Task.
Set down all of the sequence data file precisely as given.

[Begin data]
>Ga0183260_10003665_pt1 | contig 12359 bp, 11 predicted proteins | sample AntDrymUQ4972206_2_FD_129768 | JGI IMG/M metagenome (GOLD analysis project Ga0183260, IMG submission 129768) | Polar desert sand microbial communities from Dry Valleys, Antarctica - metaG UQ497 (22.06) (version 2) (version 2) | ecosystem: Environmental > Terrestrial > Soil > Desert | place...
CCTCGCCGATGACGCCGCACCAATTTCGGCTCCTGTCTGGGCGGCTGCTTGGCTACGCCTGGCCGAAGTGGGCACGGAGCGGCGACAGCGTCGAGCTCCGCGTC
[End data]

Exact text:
>Ga0183260_10003665_pt1 | contig 12359 bp, 11 predicted proteins | sample AntDrymUQ4972206_2_FD_129768 | JGI IMG/M metagenome (GOLD analysis project Ga0183260, IMG submission 129768) | Polar desert sand microbial communities from Dry Valleys, Antarctica - metaG UQ497 (22.06) (version 2) (version 2) | ecosystem: Environmental > Terrestrial > Soil > Desert | place...
CCTCGCCGATGACGCCGCACCAATTTCGGCTCCTGTCTGGGCGGCTGCTTGGCTACGCCTGGCCGAAGTGGGCACGGAGCGGCGACAGCGTCGAGCTCCGCGTC